skip to main content

Search for: All records

Creators/Authors contains: "Thiounn, Timmy"

Note: When clicking on a Digital Object Identifier (DOI) number, you will be taken to an external site maintained by the publisher. Some full text articles may not yet be available without a charge during the embargo (administrative interval).
What is a DOI Number?

Some links on this page may take you to non-federal websites. Their policies may differ from this site.

  1. Fossil fuel refining produces over 70 Mt of excess sulfur annually from for which there is currently no practical use. Recently, methods to convert waste sulfur to recyclable and biodegradable polymers have been delineated. In this report, a commercial bisphenol A (BPA) derivative, 2,2′,5,5′-tetrabromo(bisphenol A) (Br4BPA), is explored as a potential organic monomer for copolymerization with elemental sulfur by RASP (radical-induced aryl halide-sulfur polymerization). Resultant copolymers, BASx (x = wt% sulfur in the monomer feed, screened for values of 80, 85, 90, and 95) were characterized by thermogravimetric analysis, differential scanning calorimetry, and dynamic mechanical analysis. Analysis of early stage reaction products and depolymerization products support proposed S–Caryl bond formation and regiochemistry, while fractionation of BASx reveals a sulfur rank of 3–6. Copolymers having less organic cross-linker (5 or 10 wt%) in the monomer feed were thermoplastics, whereas thermosets were accomplished when 15 or 20 wt% of organic cross-linker was used. The flexural strengths of the thermally processable samples (>3.4 MPa and >4.7 for BAS95 and BAS90, respectively) were quite high compared to those of familiar building materials such as portland cement (3.7 MPa). Furthermore, copolymer BAS90 proved quite resistant to degradation by oxidizing organic acid, maintaining its full flexuralmore »strength after soaking in 0.5 M H2SO4 for 24 h. BAS90 could also be remelted and recast into shapes over many cycles without any loss of mechanical strength. This study on the effect of monomer ratio on properties of materials prepared by RASP of small molecular aryl halides confirms that highly cross-linked materials with varying physical and mechanical properties can be accessed by this protocol. This work is also an important step towards potentially upcycling BPA from plastic degradation and sulfur from fossil fuel refining.« less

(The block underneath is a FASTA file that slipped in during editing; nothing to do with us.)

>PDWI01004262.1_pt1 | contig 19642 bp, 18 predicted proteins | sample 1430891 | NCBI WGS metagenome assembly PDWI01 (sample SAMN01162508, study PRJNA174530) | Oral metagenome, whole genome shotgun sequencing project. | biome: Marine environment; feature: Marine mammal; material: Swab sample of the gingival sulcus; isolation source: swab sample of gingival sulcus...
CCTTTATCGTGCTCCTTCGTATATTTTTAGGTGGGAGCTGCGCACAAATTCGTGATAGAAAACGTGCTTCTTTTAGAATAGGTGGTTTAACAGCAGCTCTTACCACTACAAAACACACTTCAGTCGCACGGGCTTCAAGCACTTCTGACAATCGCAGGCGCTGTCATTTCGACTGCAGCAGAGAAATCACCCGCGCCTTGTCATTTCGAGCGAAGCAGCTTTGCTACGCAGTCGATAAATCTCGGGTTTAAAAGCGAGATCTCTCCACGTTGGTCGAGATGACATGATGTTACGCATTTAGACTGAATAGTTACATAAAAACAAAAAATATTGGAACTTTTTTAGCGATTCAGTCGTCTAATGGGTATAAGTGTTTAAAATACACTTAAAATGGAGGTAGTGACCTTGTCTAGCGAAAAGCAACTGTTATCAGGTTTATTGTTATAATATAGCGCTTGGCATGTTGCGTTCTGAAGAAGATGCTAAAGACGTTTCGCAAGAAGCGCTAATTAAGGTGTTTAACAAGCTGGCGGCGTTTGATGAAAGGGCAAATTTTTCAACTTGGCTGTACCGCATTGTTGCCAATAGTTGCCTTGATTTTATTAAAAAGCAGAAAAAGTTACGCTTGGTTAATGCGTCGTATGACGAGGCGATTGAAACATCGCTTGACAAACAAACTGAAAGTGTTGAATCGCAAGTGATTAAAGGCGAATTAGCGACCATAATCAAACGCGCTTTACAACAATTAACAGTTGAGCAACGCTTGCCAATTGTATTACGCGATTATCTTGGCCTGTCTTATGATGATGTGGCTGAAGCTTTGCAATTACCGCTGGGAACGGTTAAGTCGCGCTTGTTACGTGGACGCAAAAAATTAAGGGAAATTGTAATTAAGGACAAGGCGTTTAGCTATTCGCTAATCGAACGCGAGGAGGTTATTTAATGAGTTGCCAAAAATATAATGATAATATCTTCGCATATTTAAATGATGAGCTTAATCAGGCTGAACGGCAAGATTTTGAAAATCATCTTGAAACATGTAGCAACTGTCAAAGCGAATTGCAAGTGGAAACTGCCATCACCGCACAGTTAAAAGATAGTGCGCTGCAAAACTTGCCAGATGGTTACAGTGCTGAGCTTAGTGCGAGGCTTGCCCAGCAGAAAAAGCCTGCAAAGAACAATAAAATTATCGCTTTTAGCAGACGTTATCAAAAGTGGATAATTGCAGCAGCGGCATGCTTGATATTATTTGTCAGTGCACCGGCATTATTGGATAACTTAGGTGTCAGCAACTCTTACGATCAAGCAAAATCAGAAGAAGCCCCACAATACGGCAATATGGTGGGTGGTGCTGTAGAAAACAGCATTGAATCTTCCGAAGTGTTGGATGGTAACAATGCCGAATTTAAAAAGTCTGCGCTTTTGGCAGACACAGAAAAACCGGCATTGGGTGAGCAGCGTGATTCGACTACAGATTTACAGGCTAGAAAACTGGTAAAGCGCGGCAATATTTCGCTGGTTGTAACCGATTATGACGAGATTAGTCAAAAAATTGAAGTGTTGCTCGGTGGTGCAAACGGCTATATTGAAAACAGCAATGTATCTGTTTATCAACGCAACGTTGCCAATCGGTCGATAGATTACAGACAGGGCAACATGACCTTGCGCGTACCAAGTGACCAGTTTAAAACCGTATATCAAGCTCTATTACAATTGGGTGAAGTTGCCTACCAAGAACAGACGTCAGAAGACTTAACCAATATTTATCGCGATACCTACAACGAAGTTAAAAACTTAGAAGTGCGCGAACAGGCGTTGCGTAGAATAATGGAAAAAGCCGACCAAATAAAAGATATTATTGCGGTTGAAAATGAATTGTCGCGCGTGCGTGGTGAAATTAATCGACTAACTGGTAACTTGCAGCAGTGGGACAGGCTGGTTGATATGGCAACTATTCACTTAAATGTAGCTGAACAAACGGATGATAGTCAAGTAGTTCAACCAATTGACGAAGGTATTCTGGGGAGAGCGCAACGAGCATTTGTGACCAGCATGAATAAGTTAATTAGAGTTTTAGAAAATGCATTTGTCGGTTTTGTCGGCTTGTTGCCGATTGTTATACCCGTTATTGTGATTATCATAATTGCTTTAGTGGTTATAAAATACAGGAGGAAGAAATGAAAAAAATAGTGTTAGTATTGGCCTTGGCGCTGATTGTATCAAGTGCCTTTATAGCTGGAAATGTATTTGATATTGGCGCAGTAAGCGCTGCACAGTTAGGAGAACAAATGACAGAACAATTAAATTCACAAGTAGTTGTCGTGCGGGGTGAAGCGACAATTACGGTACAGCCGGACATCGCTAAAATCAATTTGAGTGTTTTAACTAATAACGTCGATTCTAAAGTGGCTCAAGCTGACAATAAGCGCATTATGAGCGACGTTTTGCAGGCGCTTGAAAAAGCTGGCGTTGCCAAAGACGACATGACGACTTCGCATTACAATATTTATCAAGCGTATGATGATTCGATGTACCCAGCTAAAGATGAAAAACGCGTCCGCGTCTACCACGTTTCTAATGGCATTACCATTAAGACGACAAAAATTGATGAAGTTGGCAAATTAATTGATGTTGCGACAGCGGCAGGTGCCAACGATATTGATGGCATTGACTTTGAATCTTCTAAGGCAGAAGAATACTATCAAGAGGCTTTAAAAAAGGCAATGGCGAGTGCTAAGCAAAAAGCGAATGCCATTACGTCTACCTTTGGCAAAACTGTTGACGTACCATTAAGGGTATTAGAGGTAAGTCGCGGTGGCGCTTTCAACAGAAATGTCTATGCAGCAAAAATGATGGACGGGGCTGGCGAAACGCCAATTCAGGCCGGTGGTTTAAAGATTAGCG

2. Renewably-sourced, recyclable materials that can replace or extend the service life of existing technologies are essential to accomplish humanity's quest for sustainable living. In this contribution, remeltable composites were prepared in a highly atom-economical reaction between plant-derived terpenoid alcohols (10 wt% citronellol, geraniol, or farnesol) and elemental sulfur (90 wt%). Investigation into the microstructures led to elucidation of a mechanism for terpenoid polyene cyclization initiated by sulfur-centered radicals. The formation of these cyclic structures contributes significantly to understanding the mechanical properties of the materials and the extent to which linear versus crosslinked network materials are formed. The terpenoid–sulfur composites can be thermally processed at low temperatures of 120 °C without loss of mechanical properties, and the farnesol–sulfur composite so processed exhibits compressive strength 70% higher than required of concrete for residential building. The terpenoid–sulfur composites also resist degradation by oxidizing acid under conditions that disintegrate many commercial composites and cements. In addition to being stronger and more chemically resistant than some commercial products, the terpenoid–sulfur composites can be used to improve the acid resistance of mineral-based Portland cement as well. These terpenoid–sulfur composites thus hold promise as elements of sustainable construction on their own or as additives to extend themore »operational life of existing technologies, while the cyclization behaviour could be an important contributor in other polymerizations of terpenoids.« less